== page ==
Up next is a fresh summer twist to the delicately-flavoured Humpty Doo Barramundi, another mainstay on the First Lounge menu.
The grilled barramundi is partnered with a Sicilian-style agrodolce garnish which Woolley nominates as one of his favourites: “something sweet, something salty, something a little bit sour.”
The recipe calls for lemon, capers, pine nuts, currants and olives.“It’s a classic flavour combination that always works and is beautiful with fish,” Woolley shares.
“We serve it with spinach which has some soft butter put through it, and we add some chilli because we like that little bit of a pickup.”
Everyone around the table votes this as a first-try winner so it’s properly plated, photographed and put aside in readiness for the next candidate.
Continuing Qantas’ embrace of plant-based dining, the first class lounge’s summer 2022 menu introduces grilled king brown mushrooms with zucchini, corn and a tarragon dressing.
“It’s quite a simple dish but a really tasty entrée, all the flavours work really well together,” Woolley reflects.
But this simple plate comes with a small complication: how best to arrange that handful of components.
“Sometimes getting it onto the plate so that it looks as beautiful as it tastes, and doesn't look messy, takes a little bit of fiddling around.”
This is another invisible stage in each dish’s development; everyone pitches in, an optimal presentation quickly comes together and more photos are snapped.
One dish requiring minimal tweaking is the thick Dan Dan noodles with spicy pork mince, cashews and Chinese broccoli, which previously featured at the now-closed Qantas Hong Kong Lounge.
“We’ve cooked this one a few times in trying to get the balance of the sauce just right,” Woolley says, adding toasted Szechuan pepper and scribbling notes on his recipe sheet as the chefs add and taste different blends of chilli oil.
“It’s about dialling in the balance of the hot and the numbing and the salty, but we want a real chilli kick with this.”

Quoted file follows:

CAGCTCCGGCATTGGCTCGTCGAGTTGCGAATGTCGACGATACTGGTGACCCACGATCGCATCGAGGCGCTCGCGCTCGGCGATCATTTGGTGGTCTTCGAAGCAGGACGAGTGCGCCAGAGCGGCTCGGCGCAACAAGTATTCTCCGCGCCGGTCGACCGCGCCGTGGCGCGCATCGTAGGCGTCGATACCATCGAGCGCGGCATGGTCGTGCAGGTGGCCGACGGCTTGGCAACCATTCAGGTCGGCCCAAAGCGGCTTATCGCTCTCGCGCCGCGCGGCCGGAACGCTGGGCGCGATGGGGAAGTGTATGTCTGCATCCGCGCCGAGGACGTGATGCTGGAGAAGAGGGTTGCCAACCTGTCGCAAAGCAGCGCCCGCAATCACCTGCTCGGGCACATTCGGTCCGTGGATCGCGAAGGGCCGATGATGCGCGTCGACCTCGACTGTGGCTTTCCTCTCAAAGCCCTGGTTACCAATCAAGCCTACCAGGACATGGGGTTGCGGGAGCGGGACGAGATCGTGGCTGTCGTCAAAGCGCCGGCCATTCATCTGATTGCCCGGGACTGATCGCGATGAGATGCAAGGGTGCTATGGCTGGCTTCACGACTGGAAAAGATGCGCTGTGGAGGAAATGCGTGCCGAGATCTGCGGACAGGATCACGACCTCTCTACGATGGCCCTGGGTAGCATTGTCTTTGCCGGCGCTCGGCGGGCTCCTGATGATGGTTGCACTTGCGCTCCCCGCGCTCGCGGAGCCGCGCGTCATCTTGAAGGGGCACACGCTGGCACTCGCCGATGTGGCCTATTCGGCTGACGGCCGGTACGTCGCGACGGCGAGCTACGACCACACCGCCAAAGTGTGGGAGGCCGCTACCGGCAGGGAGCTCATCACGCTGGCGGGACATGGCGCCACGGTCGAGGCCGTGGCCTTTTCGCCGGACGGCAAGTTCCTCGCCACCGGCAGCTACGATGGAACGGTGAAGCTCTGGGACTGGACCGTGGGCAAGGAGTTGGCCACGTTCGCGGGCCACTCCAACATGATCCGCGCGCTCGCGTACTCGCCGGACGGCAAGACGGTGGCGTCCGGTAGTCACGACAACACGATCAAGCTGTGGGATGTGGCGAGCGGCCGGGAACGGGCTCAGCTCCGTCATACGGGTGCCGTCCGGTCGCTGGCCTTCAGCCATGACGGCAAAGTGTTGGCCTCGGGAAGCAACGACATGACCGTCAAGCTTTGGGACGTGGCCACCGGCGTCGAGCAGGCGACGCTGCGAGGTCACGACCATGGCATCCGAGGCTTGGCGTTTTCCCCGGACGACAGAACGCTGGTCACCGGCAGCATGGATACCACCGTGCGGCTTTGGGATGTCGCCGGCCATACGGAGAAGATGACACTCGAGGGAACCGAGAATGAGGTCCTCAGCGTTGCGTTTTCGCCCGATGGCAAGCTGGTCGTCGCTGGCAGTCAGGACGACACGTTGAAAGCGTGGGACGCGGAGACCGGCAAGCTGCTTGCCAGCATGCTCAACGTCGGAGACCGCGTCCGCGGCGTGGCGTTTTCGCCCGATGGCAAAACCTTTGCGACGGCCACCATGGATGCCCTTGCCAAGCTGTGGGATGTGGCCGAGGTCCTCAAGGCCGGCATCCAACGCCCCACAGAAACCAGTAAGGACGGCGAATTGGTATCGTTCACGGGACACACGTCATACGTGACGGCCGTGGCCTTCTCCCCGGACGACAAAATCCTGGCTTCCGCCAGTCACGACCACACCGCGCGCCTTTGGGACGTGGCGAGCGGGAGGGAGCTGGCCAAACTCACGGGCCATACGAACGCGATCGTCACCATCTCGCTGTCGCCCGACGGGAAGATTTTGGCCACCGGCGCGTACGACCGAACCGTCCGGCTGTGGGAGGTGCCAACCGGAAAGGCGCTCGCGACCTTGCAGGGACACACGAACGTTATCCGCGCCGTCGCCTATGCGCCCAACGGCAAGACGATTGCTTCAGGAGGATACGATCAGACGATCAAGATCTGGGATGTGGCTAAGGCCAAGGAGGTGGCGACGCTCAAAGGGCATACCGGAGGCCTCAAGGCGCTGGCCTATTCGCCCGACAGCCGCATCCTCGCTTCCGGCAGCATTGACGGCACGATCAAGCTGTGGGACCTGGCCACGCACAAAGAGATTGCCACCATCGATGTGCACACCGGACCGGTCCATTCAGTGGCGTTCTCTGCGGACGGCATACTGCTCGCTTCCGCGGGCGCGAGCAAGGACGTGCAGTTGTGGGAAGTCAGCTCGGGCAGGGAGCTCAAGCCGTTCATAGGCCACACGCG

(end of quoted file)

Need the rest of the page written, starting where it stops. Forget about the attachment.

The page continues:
The menu development session closes, as all good meals should, with dessert.
The lounge’s ‘deconstructed pavlova in a glass’ will showcase a variety of fruits throughout summer, based on “what’s best during the season,” Woolley says.
“Mangoes are amazing right now, but when we get a couple weeks of great figs we’ll switch to figs and raspberries.”
Beyond the perennially popular pav, the summer menu’s new brown sugar sponge with strawberry sorbet and vanilla cream will be one to watch for.
"I just love strawberries in summer,” Woolley enthuses as deftly slices them into tiny red chunks and slivers, “and strawberry sorbet is just one of the best things ever.”
The First Lounge chefs weigh in on how to present the dessert as Woolley breaks apart the brown sugar sponge cakes, pairing combinations of two and three pieces with different arrangements of strawberries, sorbet and cream.
While each variation is a treat for the tastebuds, the finely-diced strawberries aren’t providing a sufficiently firm base for the sponge cake or the generous scoop of sorbet – the dessert is at risk of literally coming apart as it’s trotted out to the traveller.
“Sydney is a long lounge, and these plates can have a long way to go from the kitchen,” Woolley explains, “so you can't have a precarious melting thing on top of something else and when it arrives at the table it's all fallen over...(so) you want to build the dish so that it arrives looking as lovely as it did in the kitchen.”
Woolley stirs some sieved icing sugar into a bowl of strawberries to make them cling together and provide a more solid framework for the rest of the ingredients.
“This is something we can do well ahead of time, so the sugar and the strawberry juices can really set together,” he suggests to the team.
And as for those Korean-style fried chicken wings: Sydney First Lounge chefs Esha and Martin have whipped up a variation of batter plus a slightly sweeter version of the sauce using honey to complement the spices.
Two frying sessions later, as everyone tastes the wings, sounds of appreciation indicate their approval. “I think we’re 99% ready to go,” smiles Jamie Cho.
The 2022 summer menu lands at the Qantas First Lounge Sydney on Tuesday December 6 and at the Qantas First Lounge Melbourne on Thursday December 8, followed by similar seasonal menu refreshes at the Los Angeles and Singapore First Lounges.